In addition to inviting people into a place (and time) you've created and making them comfortable, the setting can contribute to the overall tone of the story and situate readers in a genre. Perhaps most important, it situates the characters, reflecting (and sometimes creating) the challenges they face, providing contrast, and heightening tension.
Of course, for science fiction, fantasy, and horror, the setting can be essential to what the story is about. Writers working in those genres frequently need to build their worlds in great detail and set up the rules in clear ways so what happens makes sense. In fact, I've advocated using some of the techniques of speculative fiction worldbuilding for contemporary, mimetic fiction.
The bottom line is setting has value and the detail with which you plan and present it will depend on the genre, the readers' needs, and the purposes you have in you scenes (and the overall novel). So please keep that in mind as you look through these 20 questions to explore your fictional world. Some will surely be more valuable than others, but I hope a least a few will inspire new ideas for you.
- Are your readers oriented in space? Does they have the clues they need to imagine the room or landscape in which the action takes place? This includes the size of the space (open? claustrophobic?), the people present, and the significant objects (certainly, any that will be put to use, but also those that contribute to tone)?
- Are your readers oriented in time? If it's a different era, are clues to this clear or is is made explicit? If it is relevant, is the time of day obvious? Are their clues to what season it is? If time has passed since the last scene or if this is a flashforward or flashback, do readers know this from the first paragraphs?
- Is the weather accounted for in some way?
- Do the senses help immerse readers in the scene? Does this go beyond sight and dialogue to include ambient sound, touch, taste, heat, and humidity? Is the setting comfortable? Or uncomfortable in some way?
- Is the setting experienced through a point of view character, with attention to what the character would know and notice?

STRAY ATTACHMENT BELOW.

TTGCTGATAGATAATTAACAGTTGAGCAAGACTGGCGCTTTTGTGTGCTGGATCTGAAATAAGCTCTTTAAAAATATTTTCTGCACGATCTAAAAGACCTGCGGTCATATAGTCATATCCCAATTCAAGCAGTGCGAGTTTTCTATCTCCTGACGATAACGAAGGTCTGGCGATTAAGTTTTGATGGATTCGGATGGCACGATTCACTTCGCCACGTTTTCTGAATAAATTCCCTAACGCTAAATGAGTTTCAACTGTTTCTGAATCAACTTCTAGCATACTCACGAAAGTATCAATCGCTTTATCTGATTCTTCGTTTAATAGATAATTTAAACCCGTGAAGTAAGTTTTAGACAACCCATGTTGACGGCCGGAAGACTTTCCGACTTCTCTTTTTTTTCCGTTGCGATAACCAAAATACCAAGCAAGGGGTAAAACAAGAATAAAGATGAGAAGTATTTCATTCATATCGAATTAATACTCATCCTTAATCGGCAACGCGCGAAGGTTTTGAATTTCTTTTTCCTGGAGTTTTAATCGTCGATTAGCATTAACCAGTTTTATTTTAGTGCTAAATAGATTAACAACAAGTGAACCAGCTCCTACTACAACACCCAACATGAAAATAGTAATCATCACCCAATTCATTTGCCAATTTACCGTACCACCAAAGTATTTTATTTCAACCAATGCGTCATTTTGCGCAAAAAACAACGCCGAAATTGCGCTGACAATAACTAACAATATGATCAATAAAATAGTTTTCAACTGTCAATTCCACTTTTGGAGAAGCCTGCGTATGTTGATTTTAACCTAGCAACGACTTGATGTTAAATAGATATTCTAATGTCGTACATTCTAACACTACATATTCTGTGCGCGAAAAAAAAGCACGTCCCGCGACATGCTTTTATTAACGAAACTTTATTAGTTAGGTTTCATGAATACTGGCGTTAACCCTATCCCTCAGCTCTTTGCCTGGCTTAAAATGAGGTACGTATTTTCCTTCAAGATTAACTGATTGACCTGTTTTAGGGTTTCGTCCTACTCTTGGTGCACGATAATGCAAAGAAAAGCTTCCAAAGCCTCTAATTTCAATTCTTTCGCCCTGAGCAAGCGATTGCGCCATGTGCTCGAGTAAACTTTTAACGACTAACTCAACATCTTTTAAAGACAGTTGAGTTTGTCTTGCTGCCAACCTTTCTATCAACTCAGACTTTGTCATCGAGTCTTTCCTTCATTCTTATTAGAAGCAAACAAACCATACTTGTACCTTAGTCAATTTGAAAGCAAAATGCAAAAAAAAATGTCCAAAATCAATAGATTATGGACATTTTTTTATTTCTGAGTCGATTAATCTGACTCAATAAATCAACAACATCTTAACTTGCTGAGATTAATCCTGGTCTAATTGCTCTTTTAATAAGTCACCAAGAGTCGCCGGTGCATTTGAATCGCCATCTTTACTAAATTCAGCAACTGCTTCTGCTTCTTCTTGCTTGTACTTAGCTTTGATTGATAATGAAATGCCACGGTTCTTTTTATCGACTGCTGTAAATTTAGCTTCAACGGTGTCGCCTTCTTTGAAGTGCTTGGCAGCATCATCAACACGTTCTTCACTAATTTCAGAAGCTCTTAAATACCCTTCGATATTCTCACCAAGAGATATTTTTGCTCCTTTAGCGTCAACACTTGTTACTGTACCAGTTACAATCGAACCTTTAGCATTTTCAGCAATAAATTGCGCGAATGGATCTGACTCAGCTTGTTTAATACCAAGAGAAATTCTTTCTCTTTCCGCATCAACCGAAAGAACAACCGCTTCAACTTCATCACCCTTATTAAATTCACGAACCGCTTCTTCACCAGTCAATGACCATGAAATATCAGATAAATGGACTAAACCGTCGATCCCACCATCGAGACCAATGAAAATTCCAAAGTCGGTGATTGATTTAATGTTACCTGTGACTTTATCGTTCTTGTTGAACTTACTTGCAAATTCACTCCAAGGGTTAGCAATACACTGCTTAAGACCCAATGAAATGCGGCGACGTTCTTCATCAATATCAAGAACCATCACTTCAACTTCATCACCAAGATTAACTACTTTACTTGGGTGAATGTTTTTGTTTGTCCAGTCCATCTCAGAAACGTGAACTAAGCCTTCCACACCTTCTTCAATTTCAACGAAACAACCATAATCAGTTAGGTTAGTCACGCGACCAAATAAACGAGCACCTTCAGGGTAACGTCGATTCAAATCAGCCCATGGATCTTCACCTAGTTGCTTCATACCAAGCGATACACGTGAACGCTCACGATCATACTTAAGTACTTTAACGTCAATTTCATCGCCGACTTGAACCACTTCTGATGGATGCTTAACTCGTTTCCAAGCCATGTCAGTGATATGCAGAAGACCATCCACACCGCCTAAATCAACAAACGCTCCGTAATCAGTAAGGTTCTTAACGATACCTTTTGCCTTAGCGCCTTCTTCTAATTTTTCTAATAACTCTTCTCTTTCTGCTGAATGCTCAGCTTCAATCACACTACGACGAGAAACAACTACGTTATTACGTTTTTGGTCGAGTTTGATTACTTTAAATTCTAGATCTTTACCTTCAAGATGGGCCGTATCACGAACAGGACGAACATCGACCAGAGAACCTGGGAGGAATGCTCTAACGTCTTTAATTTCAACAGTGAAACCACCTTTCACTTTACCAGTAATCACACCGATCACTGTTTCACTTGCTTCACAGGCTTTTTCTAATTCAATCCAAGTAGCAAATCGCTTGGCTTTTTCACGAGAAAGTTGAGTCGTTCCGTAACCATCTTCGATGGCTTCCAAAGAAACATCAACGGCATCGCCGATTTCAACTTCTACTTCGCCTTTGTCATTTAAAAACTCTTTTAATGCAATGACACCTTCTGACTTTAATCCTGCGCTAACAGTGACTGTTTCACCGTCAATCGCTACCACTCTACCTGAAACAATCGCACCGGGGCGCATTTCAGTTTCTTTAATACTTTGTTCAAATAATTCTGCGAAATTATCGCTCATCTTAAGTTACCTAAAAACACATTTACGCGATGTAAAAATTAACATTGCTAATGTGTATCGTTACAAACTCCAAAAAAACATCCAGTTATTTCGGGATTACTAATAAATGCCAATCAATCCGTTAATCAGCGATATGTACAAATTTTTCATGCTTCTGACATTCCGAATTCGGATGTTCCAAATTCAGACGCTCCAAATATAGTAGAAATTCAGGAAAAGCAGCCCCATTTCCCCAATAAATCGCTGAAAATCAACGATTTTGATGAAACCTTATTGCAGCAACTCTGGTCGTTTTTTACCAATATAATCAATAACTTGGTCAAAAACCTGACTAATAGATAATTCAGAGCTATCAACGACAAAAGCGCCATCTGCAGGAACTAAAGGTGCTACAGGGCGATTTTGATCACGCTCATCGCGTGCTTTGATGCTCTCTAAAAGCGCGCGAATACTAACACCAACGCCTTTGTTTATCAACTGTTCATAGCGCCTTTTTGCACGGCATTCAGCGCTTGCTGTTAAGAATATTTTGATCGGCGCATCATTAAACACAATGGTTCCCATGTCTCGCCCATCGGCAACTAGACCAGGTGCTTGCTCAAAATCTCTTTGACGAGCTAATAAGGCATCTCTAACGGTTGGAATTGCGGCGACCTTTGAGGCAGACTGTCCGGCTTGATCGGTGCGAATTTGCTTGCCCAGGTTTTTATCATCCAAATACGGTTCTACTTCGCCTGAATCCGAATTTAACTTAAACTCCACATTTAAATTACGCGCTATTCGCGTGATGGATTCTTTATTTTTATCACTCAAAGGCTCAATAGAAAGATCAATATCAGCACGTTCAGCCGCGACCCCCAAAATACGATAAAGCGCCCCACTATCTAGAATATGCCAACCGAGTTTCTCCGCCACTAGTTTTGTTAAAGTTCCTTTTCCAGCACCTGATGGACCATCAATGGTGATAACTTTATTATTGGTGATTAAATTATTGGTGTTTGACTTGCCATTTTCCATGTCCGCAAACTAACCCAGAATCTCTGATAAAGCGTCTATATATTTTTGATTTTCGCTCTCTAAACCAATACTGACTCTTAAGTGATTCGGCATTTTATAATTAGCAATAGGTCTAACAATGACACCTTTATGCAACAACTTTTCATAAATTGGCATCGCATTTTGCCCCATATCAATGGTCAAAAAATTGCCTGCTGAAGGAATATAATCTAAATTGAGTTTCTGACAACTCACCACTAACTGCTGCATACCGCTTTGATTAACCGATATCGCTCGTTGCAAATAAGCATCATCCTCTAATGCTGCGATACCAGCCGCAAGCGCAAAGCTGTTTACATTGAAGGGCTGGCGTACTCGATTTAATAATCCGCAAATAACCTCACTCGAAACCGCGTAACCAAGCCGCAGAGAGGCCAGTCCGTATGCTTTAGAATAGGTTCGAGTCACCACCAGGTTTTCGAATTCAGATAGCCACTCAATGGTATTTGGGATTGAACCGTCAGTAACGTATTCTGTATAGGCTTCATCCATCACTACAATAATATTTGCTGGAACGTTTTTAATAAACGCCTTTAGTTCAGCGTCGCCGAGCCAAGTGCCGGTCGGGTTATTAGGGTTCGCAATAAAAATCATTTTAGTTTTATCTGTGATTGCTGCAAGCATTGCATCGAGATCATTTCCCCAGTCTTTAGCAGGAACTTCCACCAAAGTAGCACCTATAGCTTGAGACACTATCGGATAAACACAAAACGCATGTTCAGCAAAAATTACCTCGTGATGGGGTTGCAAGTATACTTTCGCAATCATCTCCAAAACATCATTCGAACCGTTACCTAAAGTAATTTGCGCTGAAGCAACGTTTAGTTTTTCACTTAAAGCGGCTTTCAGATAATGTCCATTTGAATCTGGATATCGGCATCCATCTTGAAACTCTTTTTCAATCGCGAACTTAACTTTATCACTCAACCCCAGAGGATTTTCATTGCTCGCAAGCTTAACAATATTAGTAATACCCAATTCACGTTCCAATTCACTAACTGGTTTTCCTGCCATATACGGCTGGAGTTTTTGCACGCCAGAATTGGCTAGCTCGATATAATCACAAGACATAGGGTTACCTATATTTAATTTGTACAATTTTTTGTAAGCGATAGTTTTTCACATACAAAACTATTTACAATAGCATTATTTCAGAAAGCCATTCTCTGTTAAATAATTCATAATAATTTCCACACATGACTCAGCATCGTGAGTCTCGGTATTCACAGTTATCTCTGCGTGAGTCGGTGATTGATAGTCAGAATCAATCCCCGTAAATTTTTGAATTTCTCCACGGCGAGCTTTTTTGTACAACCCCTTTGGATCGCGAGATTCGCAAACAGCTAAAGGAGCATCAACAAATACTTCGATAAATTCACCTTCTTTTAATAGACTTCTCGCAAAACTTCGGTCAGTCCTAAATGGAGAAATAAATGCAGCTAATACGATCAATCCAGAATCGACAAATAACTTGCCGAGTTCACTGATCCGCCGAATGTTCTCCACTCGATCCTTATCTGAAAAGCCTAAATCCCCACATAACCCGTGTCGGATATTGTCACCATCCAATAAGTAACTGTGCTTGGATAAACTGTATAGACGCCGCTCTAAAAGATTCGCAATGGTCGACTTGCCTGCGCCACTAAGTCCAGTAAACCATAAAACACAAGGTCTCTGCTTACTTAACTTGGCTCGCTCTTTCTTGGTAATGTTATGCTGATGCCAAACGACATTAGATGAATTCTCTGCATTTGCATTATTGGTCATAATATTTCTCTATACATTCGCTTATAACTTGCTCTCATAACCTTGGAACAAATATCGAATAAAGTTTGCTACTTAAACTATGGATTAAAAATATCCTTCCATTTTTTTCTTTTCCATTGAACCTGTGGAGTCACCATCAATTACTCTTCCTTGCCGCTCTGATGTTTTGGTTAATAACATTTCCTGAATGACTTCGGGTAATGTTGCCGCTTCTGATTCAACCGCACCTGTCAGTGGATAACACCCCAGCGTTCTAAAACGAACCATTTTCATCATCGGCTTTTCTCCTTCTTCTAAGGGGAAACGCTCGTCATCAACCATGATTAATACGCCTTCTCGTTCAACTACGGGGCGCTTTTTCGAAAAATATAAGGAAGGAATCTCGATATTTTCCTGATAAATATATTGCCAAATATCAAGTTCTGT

- Does the environment include threats (weapons? cliffs?), disturbing elements (foul smells, dirt, dead bodies, creaking floorboards), or attractors (beautiful scenery, pleasant smells, a banquet, sexy people)?
- Is gravity relevant? Is the floor tilted or slippery? Is the earth quaking? Is there a thirty-story drop just outside the window?
- What emotions does the setting evoke in the viewpoint character? How do these change throughout the scene?
- Does the setting trigger phobias for the point-of-view (POV) character? Or does it prompt memories?
- How is the setting assessed by the character? How does it figure into his or her strategy and attainment of goals?
- If this scene revisits an setting shown earlier, how has it changed? How is it different or more meaningful for the viewpoint character?
- Does irony play a role? Do readers know things about the setting that the viewpoint character does not?
- Are there any clues planted in the setting that will pay off later on in the story? Does what is described set up and justify answers, endings, surprises, and revelation of secrets?
- Within the way the POV character presents the scene (either by first-person narration or the third-person limited perspective), are their indications of who the character is on a deeper level?
- Without distracting readers from the story, is the scene appropriately entertaining and interesting? Does it provide information, paint pictures, and invite further investigation?
- Are the elements of the setting the best choices to create conflict, expose the protagonist, heighten tension, and set the mood?
- Does the setting align with the theme and help to build the story?
- Have you, as the writer, been selective? Including all elements that are essential to the scene and the larger story? Eliminating that which is not essential?
- Does the setting have its own history? Its own future?
- Are any of the elements symbolic? Do they add to the story's effectiveness at an unconscious level, allude to myths, or provide keys to deeper interpretations?
Next time, I'll provide 20 questions on the protagonists goals.